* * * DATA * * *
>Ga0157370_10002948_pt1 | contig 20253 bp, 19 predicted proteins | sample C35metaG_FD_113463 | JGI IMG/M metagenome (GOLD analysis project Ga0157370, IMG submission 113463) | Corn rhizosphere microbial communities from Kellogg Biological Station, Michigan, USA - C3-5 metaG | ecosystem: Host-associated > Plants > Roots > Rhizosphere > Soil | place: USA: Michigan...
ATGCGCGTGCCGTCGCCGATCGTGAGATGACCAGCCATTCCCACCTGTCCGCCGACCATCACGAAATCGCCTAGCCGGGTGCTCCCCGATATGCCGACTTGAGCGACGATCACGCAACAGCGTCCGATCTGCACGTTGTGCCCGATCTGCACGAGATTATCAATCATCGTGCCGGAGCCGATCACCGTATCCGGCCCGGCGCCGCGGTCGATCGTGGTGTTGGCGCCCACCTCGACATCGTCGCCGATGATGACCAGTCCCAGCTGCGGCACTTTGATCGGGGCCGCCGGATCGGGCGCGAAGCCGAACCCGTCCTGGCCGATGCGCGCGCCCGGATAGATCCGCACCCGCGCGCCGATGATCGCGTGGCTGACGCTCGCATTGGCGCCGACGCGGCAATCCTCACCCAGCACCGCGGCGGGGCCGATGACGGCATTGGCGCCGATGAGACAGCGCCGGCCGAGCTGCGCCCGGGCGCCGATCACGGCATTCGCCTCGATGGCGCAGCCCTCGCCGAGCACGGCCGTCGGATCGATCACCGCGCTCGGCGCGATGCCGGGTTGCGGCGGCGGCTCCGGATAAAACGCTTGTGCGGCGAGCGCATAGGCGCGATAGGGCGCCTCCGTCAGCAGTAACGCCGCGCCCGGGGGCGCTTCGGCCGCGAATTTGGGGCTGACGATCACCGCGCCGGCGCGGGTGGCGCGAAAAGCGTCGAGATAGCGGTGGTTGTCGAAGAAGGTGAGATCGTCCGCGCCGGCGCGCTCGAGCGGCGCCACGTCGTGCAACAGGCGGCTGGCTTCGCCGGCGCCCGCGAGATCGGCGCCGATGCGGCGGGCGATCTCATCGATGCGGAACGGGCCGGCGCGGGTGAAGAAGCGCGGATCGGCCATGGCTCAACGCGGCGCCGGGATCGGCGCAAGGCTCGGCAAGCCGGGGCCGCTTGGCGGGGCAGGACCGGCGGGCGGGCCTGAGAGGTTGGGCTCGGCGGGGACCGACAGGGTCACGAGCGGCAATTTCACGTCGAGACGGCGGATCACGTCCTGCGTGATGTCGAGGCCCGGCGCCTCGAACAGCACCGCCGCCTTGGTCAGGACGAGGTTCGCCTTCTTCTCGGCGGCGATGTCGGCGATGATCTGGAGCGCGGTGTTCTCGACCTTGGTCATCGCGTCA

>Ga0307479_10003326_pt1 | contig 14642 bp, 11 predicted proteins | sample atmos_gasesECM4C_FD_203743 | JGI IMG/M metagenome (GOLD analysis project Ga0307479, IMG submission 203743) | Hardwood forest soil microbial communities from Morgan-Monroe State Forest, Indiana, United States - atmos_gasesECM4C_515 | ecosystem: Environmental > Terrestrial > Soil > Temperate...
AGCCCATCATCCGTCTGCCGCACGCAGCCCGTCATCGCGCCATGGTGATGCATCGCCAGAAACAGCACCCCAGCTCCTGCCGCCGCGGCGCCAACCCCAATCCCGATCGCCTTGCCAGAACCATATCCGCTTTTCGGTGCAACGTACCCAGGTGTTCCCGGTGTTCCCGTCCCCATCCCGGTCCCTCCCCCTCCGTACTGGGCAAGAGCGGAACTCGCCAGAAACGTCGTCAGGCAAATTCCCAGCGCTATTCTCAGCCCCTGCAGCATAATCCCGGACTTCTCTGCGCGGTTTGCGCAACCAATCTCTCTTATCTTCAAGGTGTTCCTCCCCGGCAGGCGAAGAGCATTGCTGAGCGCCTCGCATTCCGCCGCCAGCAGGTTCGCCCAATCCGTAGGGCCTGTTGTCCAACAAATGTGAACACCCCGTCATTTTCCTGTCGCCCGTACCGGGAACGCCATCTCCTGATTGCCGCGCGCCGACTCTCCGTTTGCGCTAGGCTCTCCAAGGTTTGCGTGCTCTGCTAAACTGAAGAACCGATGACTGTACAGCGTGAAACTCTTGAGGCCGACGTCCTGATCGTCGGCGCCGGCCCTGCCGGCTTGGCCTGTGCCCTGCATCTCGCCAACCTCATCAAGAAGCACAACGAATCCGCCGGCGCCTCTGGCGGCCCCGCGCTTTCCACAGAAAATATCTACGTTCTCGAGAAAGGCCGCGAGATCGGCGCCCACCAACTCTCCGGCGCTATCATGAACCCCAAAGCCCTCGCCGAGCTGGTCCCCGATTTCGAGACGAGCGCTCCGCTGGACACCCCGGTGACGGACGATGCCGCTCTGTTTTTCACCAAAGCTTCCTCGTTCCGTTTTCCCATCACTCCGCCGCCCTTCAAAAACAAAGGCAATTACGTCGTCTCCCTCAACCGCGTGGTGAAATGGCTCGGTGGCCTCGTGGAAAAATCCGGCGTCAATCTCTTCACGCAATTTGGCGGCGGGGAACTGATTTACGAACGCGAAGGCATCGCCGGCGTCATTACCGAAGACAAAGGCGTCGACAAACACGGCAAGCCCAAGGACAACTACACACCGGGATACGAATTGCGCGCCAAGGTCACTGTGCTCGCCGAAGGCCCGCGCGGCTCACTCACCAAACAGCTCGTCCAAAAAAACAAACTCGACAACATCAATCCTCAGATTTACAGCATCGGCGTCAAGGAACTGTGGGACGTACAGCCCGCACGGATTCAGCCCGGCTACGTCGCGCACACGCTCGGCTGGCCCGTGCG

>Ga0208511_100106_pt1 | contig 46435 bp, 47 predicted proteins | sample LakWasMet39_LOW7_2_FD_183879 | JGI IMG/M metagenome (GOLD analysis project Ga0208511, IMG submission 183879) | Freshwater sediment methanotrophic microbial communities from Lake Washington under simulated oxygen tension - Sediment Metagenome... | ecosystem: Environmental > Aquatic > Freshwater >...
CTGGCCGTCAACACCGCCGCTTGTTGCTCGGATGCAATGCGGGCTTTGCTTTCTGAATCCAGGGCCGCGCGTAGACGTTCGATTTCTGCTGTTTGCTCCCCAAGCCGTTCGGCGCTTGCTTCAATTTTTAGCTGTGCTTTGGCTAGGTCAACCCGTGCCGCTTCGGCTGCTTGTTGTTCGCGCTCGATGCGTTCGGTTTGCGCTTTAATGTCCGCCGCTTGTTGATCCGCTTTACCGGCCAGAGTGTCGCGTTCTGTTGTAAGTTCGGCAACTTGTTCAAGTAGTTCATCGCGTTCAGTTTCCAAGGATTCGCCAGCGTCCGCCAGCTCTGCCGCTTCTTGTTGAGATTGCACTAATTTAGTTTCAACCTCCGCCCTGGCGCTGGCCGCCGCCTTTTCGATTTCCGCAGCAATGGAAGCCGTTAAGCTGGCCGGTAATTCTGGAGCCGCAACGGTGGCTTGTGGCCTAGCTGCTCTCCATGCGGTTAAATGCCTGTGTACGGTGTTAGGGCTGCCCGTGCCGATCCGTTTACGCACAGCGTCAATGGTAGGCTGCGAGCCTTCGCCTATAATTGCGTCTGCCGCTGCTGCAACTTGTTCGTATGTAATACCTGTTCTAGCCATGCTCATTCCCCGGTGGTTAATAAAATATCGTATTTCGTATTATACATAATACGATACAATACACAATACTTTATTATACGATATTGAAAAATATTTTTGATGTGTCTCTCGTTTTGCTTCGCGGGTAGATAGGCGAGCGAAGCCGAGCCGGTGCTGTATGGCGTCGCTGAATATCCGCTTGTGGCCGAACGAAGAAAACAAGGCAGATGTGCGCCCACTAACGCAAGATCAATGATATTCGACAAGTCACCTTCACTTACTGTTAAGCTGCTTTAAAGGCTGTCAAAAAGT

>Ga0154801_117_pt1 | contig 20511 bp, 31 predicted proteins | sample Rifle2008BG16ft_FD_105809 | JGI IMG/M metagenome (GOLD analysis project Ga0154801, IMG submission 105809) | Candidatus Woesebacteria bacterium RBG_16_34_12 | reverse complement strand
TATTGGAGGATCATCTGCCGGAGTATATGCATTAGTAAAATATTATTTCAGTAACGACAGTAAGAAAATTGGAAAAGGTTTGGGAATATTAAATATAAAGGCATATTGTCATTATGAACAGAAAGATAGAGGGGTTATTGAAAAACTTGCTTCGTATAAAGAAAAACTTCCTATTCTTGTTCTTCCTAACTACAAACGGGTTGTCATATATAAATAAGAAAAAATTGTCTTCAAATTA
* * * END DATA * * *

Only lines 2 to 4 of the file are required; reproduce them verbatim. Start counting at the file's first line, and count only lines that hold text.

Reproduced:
ATGCGCGTGCCGTCGCCGATCGTGAGATGACCAGCCATTCCCACCTGTCCGCCGACCATCACGAAATCGCCTAGCCGGGTGCTCCCCGATATGCCGACTTGAGCGACGATCACGCAACAGCGTCCGATCTGCACGTTGTGCCCGATCTGCACGAGATTATCAATCATCGTGCCGGAGCCGATCACCGTATCCGGCCCGGCGCCGCGGTCGATCGTGGTGTTGGCGCCCACCTCGACATCGTCGCCGATGATGACCAGTCCCAGCTGCGGCACTTTGATCGGGGCCGCCGGATCGGGCGCGAAGCCGAACCCGTCCTGGCCGATGCGCGCGCCCGGATAGATCCGCACCCGCGCGCCGATGATCGCGTGGCTGACGCTCGCATTGGCGCCGACGCGGCAATCCTCACCCAGCACCGCGGCGGGGCCGATGACGGCATTGGCGCCGATGAGACAGCGCCGGCCGAGCTGCGCCCGGGCGCCGATCACGGCATTCGCCTCGATGGCGCAGCCCTCGCCGAGCACGGCCGTCGGATCGATCACCGCGCTCGGCGCGATGCCGGGTTGCGGCGGCGGCTCCGGATAAAACGCTTGTGCGGCGAGCGCATAGGCGCGATAGGGCGCCTCCGTCAGCAGTAACGCCGCGCCCGGGGGCGCTTCGGCCGCGAATTTGGGGCTGACGATCACCGCGCCGGCGCGGGTGGCGCGAAAAGCGTCGAGATAGCGGTGGTTGTCGAAGAAGGTGAGATCGTCCGCGCCGGCGCGCTCGAGCGGCGCCACGTCGTGCAACAGGCGGCTGGCTTCGCCGGCGCCCGCGAGATCGGCGCCGATGCGGCGGGCGATCTCATCGATGCGGAACGGGCCGGCGCGGGTGAAGAAGCGCGGATCGGCCATGGCTCAACGCGGCGCCGGGATCGGCGCAAGGCTCGGCAAGCCGGGGCCGCTTGGCGGGGCAGGACCGGCGGGCGGGCCTGAGAGGTTGGGCTCGGCGGGGACCGACAGGGTCACGAGCGGCAATTTCACGTCGAGACGGCGGATCACGTCCTGCGTGATGTCGAGGCCCGGCGCCTCGAACAGCACCGCCGCCTTGGTCAGGACGAGGTTCGCCTTCTTCTCGGCGGCGATGTCGGCGATGATCTGGAGCGCGGTGTTCTCGACCTTGGTCATCGCGTCA

>Ga0307479_10003326_pt1 | contig 14642 bp, 11 predicted proteins | sample atmos_gasesECM4C_FD_203743 | JGI IMG/M metagenome (GOLD analysis project Ga0307479, IMG submission 203743) | Hardwood forest soil microbial communities from Morgan-Monroe State Forest, Indiana, United States - atmos_gasesECM4C_515 | ecosystem: Environmental > Terrestrial > Soil > Temperate...
AGCCCATCATCCGTCTGCCGCACGCAGCCCGTCATCGCGCCATGGTGATGCATCGCCAGAAACAGCACCCCAGCTCCTGCCGCCGCGGCGCCAACCCCAATCCCGATCGCCTTGCCAGAACCATATCCGCTTTTCGGTGCAACGTACCCAGGTGTTCCCGGTGTTCCCGTCCCCATCCCGGTCCCTCCCCCTCCGTACTGGGCAAGAGCGGAACTCGCCAGAAACGTCGTCAGGCAAATTCCCAGCGCTATTCTCAGCCCCTGCAGCATAATCCCGGACTTCTCTGCGCGGTTTGCGCAACCAATCTCTCTTATCTTCAAGGTGTTCCTCCCCGGCAGGCGAAGAGCATTGCTGAGCGCCTCGCATTCCGCCGCCAGCAGGTTCGCCCAATCCGTAGGGCCTGTTGTCCAACAAATGTGAACACCCCGTCATTTTCCTGTCGCCCGTACCGGGAACGCCATCTCCTGATTGCCGCGCGCCGACTCTCCGTTTGCGCTAGGCTCTCCAAGGTTTGCGTGCTCTGCTAAACTGAAGAACCGATGACTGTACAGCGTGAAACTCTTGAGGCCGACGTCCTGATCGTCGGCGCCGGCCCTGCCGGCTTGGCCTGTGCCCTGCATCTCGCCAACCTCATCAAGAAGCACAACGAATCCGCCGGCGCCTCTGGCGGCCCCGCGCTTTCCACAGAAAATATCTACGTTCTCGAGAAAGGCCGCGAGATCGGCGCCCACCAACTCTCCGGCGCTATCATGAACCCCAAAGCCCTCGCCGAGCTGGTCCCCGATTTCGAGACGAGCGCTCCGCTGGACACCCCGGTGACGGACGATGCCGCTCTGTTTTTCACCAAAGCTTCCTCGTTCCGTTTTCCCATCACTCCGCCGCCCTTCAAAAACAAAGGCAATTACGTCGTCTCCCTCAACCGCGTGGTGAAATGGCTCGGTGGCCTCGTGGAAAAATCCGGCGTCAATCTCTTCACGCAATTTGGCGGCGGGGAACTGATTTACGAACGCGAAGGCATCGCCGGCGTCATTACCGAAGACAAAGGCGTCGACAAACACGGCAAGCCCAAGGACAACTACACACCGGGATACGAATTGCGCGCCAAGGTCACTGTGCTCGCCGAAGGCCCGCGCGGCTCACTCACCAAACAGCTCGTCCAAAAAAACAAACTCGACAACATCAATCCTCAGATTTACAGCATCGGCGTCAAGGAACTGTGGGACGTACAGCCCGCACGGATTCAGCCCGGCTACGTCGCGCACACGCTCGGCTGGCCCGTGCG